For more than a year, U.S. courts have shot down lawsuits against Dish over its ad-skipping Hopper digital video recorder. While media producers and television networks may dislike the Hopper set-top DVR, it has been praised by technology publications and individual users. Until now, Dish has relied on the original Hopper, which came on the scene in early 2012. Monday at CES 2014 in Las Vegas, Dish released numerous Hopper-related features and devices.
Among the new Hopper products are Joeys, which Dish says will allow users to wirelessly stream their recorded shows to otherwise-disconnected televisions. On top of the wireless streaming features, the upgraded Hopper will now be capable of recording eight channels simultaneously instead of six.
Joeys and New Devices
At the center of Dish's announcement at CES were the Joeys, and in particular, the Super Joey recording system. The Hopper set-top box itself will be upgraded to allow customers to record eight channels at once, although Dish will require at least four of them to be one of the major networks: ABC, NBC, CBS or Fox.
To increase the functionality of the Hopper system, Joeys will be used to stream content to other televisions that are not directly hooked up to Dish's network or to the Hopper. Unlike in the past, the next generation of Joeys will only require a power outlet to run, instead of coaxial cables, allowing people to use them more easily throughout the house.
The Hopper alone will cost $12 each month, while the new Joey boxes will cost an additional $7 per TV. This will be the third year in a row that Dish has used the annual International Consumer Electronics Show in Las Vegas to unveil a device that helps the company move toward its goal of becoming the best "TV Everywhere" provider.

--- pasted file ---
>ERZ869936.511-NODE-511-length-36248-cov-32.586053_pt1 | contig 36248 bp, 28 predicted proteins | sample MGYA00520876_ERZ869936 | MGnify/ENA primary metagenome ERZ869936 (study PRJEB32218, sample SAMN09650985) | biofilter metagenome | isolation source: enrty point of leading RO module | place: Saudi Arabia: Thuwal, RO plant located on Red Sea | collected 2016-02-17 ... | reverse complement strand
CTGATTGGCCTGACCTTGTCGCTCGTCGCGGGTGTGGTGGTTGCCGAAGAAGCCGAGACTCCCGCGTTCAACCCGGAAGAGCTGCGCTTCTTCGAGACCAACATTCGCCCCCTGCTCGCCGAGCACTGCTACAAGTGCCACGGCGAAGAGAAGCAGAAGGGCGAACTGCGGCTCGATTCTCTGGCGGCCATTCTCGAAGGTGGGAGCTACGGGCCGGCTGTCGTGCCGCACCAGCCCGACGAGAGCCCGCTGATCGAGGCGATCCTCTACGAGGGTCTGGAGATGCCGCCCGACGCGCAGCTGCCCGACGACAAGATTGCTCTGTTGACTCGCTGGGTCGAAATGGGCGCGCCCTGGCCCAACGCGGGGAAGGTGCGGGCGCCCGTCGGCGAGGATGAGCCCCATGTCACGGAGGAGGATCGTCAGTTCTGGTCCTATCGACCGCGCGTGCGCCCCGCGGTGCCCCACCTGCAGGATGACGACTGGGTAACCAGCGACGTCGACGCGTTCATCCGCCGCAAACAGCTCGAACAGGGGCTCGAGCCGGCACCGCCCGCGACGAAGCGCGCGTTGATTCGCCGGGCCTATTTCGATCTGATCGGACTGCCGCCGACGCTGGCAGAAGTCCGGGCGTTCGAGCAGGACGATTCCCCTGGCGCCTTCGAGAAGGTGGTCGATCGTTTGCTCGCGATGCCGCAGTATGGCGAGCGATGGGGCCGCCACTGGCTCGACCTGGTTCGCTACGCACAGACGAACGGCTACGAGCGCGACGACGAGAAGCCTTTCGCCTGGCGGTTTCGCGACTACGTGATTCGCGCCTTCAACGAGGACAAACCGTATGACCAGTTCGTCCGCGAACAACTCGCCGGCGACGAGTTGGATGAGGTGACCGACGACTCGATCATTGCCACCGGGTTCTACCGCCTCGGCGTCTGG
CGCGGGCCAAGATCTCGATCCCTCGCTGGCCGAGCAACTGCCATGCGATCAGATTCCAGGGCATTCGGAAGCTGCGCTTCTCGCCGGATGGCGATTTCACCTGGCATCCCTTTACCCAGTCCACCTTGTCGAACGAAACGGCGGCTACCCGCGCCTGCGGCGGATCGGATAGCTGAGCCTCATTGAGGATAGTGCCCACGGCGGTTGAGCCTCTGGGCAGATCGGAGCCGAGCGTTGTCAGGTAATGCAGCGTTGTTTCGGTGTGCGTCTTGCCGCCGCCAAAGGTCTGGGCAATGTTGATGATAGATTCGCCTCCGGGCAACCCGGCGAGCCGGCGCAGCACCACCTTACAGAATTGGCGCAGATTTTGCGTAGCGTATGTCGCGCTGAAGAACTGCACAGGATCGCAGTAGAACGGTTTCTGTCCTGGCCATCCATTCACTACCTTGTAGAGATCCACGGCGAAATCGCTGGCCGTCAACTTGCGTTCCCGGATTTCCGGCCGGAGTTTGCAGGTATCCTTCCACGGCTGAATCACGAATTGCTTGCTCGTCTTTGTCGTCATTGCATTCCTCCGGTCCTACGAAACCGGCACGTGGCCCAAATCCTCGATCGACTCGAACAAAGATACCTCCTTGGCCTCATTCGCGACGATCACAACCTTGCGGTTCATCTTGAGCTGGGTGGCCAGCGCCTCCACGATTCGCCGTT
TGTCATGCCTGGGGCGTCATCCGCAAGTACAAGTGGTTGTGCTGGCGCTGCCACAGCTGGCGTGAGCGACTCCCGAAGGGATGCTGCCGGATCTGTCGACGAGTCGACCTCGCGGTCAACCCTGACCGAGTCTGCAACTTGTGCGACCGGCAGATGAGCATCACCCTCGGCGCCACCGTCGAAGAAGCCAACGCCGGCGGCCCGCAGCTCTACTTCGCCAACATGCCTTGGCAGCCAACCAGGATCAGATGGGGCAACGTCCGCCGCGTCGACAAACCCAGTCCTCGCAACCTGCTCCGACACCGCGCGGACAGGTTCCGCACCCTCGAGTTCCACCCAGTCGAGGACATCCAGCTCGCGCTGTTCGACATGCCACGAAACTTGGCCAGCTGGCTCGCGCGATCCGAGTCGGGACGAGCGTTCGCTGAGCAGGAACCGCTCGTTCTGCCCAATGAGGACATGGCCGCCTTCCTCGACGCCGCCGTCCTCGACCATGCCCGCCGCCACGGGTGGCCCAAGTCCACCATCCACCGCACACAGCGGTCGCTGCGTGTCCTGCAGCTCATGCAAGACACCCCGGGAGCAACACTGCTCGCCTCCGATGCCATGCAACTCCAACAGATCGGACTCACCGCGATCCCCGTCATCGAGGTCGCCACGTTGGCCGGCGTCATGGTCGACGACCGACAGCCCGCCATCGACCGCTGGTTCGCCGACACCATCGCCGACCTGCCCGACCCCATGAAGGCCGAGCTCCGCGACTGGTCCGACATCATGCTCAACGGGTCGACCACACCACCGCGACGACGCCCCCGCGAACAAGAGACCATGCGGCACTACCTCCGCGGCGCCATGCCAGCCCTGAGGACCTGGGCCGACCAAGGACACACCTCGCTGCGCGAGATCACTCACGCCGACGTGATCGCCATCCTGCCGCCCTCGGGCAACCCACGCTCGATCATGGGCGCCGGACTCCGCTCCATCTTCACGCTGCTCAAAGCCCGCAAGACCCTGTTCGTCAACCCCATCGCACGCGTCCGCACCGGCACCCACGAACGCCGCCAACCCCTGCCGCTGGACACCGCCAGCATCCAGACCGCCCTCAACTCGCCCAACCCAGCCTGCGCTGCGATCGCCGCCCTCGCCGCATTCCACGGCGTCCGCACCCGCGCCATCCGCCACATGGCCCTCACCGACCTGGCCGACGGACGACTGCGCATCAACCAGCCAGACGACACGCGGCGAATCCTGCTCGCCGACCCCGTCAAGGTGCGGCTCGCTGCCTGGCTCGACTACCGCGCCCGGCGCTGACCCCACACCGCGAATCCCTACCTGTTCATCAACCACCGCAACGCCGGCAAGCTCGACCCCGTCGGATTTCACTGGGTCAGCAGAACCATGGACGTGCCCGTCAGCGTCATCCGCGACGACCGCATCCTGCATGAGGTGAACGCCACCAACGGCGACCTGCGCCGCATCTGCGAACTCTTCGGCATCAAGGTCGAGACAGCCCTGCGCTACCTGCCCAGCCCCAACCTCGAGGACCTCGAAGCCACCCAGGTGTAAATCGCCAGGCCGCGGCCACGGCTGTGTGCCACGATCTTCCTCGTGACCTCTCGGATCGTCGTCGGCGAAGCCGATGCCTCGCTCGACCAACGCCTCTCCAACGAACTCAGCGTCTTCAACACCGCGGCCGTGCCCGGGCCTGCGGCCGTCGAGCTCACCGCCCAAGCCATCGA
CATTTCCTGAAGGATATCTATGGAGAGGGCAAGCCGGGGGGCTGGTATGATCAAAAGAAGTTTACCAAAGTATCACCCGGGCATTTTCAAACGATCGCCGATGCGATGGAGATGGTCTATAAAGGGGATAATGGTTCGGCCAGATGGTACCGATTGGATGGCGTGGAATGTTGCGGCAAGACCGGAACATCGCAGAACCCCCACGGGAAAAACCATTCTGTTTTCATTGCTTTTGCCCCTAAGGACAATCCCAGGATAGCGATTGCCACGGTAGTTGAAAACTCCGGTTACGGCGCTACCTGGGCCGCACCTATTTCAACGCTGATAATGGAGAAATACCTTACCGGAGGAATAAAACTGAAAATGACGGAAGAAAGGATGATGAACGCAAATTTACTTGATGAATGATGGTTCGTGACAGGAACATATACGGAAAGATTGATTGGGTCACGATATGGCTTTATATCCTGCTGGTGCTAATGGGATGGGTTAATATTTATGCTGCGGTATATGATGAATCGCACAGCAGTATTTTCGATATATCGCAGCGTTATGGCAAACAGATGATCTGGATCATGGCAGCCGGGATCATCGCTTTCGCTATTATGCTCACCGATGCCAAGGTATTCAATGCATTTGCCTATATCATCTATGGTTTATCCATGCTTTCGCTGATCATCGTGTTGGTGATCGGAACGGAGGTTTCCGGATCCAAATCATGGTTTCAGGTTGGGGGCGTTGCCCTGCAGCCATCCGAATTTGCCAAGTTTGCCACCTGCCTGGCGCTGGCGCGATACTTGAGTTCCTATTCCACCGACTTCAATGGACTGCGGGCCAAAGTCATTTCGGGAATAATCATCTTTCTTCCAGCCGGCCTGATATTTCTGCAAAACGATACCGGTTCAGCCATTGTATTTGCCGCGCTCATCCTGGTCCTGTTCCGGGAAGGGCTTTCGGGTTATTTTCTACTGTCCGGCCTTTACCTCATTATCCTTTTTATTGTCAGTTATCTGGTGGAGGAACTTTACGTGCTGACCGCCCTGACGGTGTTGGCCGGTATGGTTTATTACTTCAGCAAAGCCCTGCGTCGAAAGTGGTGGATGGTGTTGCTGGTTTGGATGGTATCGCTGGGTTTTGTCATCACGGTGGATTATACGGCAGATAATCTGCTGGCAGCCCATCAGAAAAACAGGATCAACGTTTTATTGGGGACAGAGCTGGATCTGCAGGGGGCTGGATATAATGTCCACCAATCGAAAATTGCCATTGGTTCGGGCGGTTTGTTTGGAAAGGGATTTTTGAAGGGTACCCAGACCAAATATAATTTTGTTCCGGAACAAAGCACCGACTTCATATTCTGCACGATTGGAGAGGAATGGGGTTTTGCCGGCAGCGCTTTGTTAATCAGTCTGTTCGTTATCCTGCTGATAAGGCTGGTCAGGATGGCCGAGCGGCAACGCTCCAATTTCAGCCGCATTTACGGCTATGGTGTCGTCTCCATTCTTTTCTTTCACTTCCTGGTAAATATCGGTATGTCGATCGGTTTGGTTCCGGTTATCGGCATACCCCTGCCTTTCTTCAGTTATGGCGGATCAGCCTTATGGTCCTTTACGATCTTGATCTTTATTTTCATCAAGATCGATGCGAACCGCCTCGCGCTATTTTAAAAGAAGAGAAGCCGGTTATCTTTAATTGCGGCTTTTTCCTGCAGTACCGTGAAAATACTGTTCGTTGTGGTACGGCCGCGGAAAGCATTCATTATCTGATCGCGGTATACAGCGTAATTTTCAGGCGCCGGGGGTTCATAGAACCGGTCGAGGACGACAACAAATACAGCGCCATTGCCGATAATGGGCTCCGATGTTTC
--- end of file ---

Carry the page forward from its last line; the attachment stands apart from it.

Along with expanding the Hopper's features and introducing the wireless Joeys, Dish has also signed deals with LG and Sony. These deals will allow consumers to view recorded shows on some LG TVs along with the PS3 and PS4 without another device and monthly fee.
As a result of the way that TV networks are set up, there is bound to be an issue when a company comes along to remove ads from a program. When Dish unveiled the Hopper, the first response of some networks was to initiate lawsuits against Dish, and while some networks never took it to that level, they are still unhappy with the way the Hopper works.
The Hopper was a huge announcement during CES 2013 and right from the beginning, people knew that the set-top box would not only shake up the industry but that it would likely be great for consumers. This led to CNET's decision to name it "Best of CES." Unfortunately, because CNET's parent company, CBS, was unhappy with the product, that award was eventually taken down and CNET also lost its ability to pick the awards for products shown at CES.
Now that the courts have spoken in favor of Dish and the Hopper, it is unlikely the updated version of the device will face as much criticism from TV networks.